Humans and Animals: Environmental Allies

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Since humans and animals share the same space on the same planet, unfortunately, that also means that we share the same fate when it comes to climate change, pollution, and other environmental game changers. So, it only makes sense that we would collaborate with each other and do what we can to slow the tide of environmental destruction and preserve our natural surroundings. That is exactly what we are doing, too. Working in partnership with humans, animals are helping us restore habitats, gather information about climate change, and track down waterway polluters. Here are just a few examples of the extraordinary ways that humans and animals are working together to protect our planet.


How’s this for an eco-friendly way to mow your lawn? In lieu of using lawnmowers, Google has rented goats to mow the lawns at their Mountain View, California headquarters. The goat-mowing technique has also been used to tame the grass and weeds in other locations, including the Congressional Cemetery on Capitol Hill and vacant lots in Cleveland. Goats have even been used to fight back against invasive weed species in Hyattsville, Maryland. Using a technique called Intensive Rotational Targeted Grazing (IRTG), and calling it “the first of its kind in the United States”, New York’s Department of Environmental Conservation is even developing a grazing procedure for all of its State lands.
Called “conservation grazing”, the act of using livestock to ‘mow’ lawns, fields, parks, wetlands, and other areas has been around for years. Other animals used in this endeavor include horses, cattle and sheep. Conservation grazing is an environmentally friendly, nondestructive alternative to using damaging machinery and/or pesticides to combat invasive plant species, clean up derelict properties, and restore natural habitats.


For years now, scientists have been using seals, sea lions and narwhals to aid in understanding and gauging climate change. In one successful example, narwhals, which are called the “unicorn of the sea” (due to their large tusk) and are native to Arctic waters, have been outfitted with thermometers to help scientists accurately measure the temperature of the waters in the rapidly warming Arctic, particularly near Greenland.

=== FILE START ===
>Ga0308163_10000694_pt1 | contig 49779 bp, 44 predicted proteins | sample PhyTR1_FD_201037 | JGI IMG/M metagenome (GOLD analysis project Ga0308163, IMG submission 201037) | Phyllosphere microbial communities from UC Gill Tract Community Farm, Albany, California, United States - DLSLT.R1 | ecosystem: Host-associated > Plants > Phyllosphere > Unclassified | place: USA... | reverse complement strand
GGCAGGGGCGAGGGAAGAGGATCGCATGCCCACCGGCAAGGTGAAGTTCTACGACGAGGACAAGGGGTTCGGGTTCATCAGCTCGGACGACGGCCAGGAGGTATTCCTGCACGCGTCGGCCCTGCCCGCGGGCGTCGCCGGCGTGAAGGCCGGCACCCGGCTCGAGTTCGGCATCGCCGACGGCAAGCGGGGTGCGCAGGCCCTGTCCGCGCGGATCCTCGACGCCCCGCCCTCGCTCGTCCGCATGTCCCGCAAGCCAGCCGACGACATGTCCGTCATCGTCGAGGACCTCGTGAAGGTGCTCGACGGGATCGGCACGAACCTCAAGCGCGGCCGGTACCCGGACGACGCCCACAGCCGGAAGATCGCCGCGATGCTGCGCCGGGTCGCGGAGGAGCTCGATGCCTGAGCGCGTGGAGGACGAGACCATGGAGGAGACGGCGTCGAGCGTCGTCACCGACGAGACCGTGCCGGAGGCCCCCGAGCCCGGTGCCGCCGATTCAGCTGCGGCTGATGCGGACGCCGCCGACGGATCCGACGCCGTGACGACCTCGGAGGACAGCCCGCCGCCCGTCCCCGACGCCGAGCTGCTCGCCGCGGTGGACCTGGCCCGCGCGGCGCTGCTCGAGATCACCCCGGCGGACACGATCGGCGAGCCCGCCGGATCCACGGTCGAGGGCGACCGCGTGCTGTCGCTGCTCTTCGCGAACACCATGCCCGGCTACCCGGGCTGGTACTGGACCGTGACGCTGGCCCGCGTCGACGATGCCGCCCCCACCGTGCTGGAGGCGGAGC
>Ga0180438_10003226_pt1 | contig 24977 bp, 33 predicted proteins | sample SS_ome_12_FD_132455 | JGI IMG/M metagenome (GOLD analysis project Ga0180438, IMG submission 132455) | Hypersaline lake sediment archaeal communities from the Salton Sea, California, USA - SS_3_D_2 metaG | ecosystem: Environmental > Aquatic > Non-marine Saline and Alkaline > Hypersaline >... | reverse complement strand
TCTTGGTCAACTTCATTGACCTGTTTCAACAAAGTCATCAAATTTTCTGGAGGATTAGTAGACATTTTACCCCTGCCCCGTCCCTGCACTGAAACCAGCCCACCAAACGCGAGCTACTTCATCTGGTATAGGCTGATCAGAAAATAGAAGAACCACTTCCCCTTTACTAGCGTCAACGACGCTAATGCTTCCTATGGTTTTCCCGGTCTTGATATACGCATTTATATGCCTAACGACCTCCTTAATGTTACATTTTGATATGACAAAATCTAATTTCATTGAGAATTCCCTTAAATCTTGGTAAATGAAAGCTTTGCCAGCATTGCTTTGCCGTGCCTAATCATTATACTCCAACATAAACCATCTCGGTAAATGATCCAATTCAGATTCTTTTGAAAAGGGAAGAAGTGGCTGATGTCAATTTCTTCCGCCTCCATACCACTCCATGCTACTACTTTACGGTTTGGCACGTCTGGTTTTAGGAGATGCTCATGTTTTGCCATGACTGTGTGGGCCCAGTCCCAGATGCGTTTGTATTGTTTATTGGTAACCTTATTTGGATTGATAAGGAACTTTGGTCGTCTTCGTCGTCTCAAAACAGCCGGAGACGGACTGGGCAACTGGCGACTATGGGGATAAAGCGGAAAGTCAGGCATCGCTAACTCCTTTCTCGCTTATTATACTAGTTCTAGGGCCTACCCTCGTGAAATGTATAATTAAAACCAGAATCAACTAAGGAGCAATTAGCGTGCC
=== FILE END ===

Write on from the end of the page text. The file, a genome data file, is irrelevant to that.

Prior to the use of narwhals, it was nearly impossible to precisely measure the water’s temperature in that area, but since narwhals can dive deeper than humans, the animals have assisted scientists in correcting their previously erroneous readings. As it turns out, climate change has impacted the waters in the Arctic a bit more rapidly than previously thought. The water is getting warmer, faster. In fact, the water is an additional .9°C warmer than human measurements had calculated.


In an ecological variation of the traditional drug detection dog training programs, organizations such as Conservation Dogs and Working Dogs for Conservation are training canines to track down contaminants and invasive species that are wreaking havoc both on land and in the waterways. For example, in Montana, dogs have been used to find scat from otters so conservationists can analyze it to assess the level of contaminants in the waterways. They look for pharmaceuticals, industrial agents, and the like so they can measure the water quality and potential risk to wildlife and humans in the area. The information is then used to track down the source of the contamination so it can be stopped. Best of all, partnering with dogs provides a noninvasive solution to the problem.


Fighting back against polluters and climate change, and discovering more environmentally friendly, nondestructive ways to tend to our land requires a joint effort. So, animals and humans are working together on many fronts to try to reduce and reverse the effects of environmental destruction and climate change.
Contact your state government agency to find out what your representatives are doing locally to combat climate change and pollution, and encourage them to switch to methods (such as goat mowing) that will have a reduced environmental impact. For better or worse, animals and humans are in this together.

Nik Donovic (37 Posts)

Nik Donovic believes that what may be good for business today may negatively impact the environment tomorrow. He believes it's time to stop being selfish with the environment and start being sustainable.

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